Sunday, December 9, 2007

On Virtual Events

The glossary defines event as something that happens, it also has some escapte to talk about virtual events that is: an event that does not happen in the physical world but appears to signify a real world event; an event that is imagined or modeled or simulated
Which leads to the question- when we are processing events, is there a place to process events that don't really happen in the physical world - well, today that people have second life in a virtual reality, and there are some events in this reality that worth processing, this is an example of a virtual event, but there are some other examples -- when event processing is used in a simulated mode, the simulated event also does not happen in the physical world, if an event is predicted it has not happened (yet?) in the physical world and there are some other examples. The question is -- what is the difference between event and virtual event ? are the boundaries even clear ? - in the meta-physical world the answer is YES, an even either occurs or does not occur (following the law of excluded middle), however, in reality we may have uncertain events, thus, when processing this event we don't really know if it is a real event or a virtual event. In previous posts I have started to talk about the importance of context and this is the key to handle these events - an event happens within a context. The context may be physical deterministic world, virtual world, physical stochastic world, simulated world, predicted world etc - and the event happen within this context. The type of processing for these events is the same, so something that is real in one context may be virtual in another context and vice-versa.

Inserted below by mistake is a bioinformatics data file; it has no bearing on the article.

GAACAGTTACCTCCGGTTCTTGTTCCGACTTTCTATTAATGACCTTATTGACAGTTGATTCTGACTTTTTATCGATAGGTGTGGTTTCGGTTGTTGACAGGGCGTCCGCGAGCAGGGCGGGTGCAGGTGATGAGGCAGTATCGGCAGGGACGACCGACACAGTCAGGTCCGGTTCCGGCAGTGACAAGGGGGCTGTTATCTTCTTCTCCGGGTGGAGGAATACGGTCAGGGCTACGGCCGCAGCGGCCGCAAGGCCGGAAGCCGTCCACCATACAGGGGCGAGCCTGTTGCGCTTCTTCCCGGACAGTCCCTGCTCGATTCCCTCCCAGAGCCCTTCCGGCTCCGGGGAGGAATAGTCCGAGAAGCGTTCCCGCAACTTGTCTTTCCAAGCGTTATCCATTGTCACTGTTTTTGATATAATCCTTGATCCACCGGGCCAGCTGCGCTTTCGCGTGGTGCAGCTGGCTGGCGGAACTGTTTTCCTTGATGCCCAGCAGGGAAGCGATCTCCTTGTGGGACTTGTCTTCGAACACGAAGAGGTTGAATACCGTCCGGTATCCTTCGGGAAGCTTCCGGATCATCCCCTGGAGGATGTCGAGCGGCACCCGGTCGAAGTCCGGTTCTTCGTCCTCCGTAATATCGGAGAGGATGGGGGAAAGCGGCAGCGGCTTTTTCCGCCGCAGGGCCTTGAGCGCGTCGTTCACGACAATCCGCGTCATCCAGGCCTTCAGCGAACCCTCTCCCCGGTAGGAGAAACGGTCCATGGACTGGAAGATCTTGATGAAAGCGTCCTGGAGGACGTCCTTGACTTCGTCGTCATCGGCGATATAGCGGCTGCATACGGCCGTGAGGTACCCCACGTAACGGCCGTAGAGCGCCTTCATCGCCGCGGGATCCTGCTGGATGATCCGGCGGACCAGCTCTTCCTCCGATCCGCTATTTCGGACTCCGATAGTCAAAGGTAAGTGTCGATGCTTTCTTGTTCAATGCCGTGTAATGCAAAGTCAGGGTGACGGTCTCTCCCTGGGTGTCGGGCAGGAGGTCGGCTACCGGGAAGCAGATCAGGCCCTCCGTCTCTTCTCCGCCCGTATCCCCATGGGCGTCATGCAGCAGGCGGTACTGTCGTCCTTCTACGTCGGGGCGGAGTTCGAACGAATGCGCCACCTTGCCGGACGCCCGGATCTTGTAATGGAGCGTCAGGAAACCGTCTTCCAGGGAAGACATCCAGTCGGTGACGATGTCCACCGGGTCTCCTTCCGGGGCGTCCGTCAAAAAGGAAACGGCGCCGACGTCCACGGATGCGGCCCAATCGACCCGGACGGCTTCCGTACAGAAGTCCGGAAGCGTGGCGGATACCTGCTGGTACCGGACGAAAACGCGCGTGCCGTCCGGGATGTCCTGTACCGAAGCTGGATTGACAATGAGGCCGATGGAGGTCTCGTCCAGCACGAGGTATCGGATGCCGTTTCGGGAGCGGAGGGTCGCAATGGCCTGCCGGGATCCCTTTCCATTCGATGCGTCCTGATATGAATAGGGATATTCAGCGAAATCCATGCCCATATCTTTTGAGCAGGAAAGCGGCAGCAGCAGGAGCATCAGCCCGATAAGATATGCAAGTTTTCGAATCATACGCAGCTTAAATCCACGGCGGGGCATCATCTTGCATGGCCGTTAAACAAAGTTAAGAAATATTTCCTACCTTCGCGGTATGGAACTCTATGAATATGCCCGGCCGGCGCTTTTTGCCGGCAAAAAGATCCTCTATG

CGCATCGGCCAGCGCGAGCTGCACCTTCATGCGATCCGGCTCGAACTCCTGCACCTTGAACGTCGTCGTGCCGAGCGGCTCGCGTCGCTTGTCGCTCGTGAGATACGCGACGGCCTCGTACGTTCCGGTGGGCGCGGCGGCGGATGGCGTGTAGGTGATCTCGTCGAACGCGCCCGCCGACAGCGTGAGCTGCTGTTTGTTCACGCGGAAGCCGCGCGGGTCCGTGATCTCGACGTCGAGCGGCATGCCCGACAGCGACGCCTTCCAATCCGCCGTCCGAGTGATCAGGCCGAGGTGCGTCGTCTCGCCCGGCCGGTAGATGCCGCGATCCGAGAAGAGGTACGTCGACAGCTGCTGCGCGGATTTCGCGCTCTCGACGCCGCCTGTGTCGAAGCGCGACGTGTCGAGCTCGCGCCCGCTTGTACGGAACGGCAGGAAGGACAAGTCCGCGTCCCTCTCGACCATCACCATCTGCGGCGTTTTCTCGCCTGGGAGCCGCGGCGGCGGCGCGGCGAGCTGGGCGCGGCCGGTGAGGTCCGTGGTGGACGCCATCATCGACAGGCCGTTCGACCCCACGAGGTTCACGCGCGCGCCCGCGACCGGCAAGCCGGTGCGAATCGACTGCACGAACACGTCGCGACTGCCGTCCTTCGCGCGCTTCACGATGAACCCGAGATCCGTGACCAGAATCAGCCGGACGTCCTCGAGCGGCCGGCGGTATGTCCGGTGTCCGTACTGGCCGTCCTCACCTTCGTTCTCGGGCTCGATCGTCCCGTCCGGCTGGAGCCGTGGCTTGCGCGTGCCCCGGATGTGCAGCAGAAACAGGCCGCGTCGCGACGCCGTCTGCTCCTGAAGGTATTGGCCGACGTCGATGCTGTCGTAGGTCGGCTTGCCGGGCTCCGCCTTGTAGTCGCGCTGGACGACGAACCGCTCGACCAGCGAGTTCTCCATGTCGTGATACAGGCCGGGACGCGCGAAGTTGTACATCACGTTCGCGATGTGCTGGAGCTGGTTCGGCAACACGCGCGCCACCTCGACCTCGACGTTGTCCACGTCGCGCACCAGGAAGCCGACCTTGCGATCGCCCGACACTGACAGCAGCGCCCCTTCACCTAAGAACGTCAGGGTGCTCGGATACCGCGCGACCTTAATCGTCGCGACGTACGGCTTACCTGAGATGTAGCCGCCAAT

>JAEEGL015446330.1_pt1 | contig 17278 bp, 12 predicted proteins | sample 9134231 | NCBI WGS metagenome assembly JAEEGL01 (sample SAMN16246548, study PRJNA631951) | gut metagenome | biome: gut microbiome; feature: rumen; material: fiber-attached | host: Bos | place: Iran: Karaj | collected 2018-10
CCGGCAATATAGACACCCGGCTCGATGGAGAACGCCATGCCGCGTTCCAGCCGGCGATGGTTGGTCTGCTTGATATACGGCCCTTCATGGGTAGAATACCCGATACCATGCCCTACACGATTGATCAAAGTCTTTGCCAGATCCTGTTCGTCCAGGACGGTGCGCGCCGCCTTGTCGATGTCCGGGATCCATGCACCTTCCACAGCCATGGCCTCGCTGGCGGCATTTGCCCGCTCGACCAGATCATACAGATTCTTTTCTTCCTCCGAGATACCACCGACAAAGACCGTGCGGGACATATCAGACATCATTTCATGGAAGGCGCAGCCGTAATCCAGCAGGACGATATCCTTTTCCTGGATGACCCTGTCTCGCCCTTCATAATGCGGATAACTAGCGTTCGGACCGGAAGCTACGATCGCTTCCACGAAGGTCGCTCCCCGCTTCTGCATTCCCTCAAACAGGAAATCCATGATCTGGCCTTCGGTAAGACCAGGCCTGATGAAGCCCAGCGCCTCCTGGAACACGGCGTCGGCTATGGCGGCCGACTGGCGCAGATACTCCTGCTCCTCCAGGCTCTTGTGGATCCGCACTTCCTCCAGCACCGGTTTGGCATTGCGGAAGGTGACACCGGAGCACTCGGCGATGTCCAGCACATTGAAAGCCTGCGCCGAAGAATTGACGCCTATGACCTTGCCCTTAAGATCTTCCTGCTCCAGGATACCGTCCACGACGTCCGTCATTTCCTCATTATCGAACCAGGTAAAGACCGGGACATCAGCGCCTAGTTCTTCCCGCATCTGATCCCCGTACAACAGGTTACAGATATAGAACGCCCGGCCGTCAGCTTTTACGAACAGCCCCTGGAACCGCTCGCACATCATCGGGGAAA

Furthermore, something that may be considered as an important event in one context For example:
the event that the Dow Jones is up by 5 percent is an exciting event for some people, and a non-event to the fisherman on the Pacific island beach who does not even know what Dow Jones is, but for him the capture of a fish that weighs 100 KG is a big event, and the broker in Wall Street is not excited from such an event, thus - the question whether something deserves to be called "event" is also a question of context. I'll get to a more formal definition of context in the next posting.


Hans said...

Hmm, I don't think I understand virtual events. Even under uncertainly, every event is generated by something, if only a timer. There is exactly one point at which you decide that you've seen enough evidence to say that you believe something did or will happen. So even if the event didn't really happen, the event of it being inferred to have happened still derives from a real event. To me, this makes it just as real as any other event.

Also, I hope that you won't push forward with calling an event virtual just because it happened in a virtual reality environment. The number of contradictions that arise from this are enough to make me dizzy.

Opher Etzion said...

Hello Hans.

I'll dedicate one of the next postings to "uncertain events" - deciding whether one believes that an event happens is one possible action, processing an event with uncertainty measure, say probability, is another possibility that is sometimes valid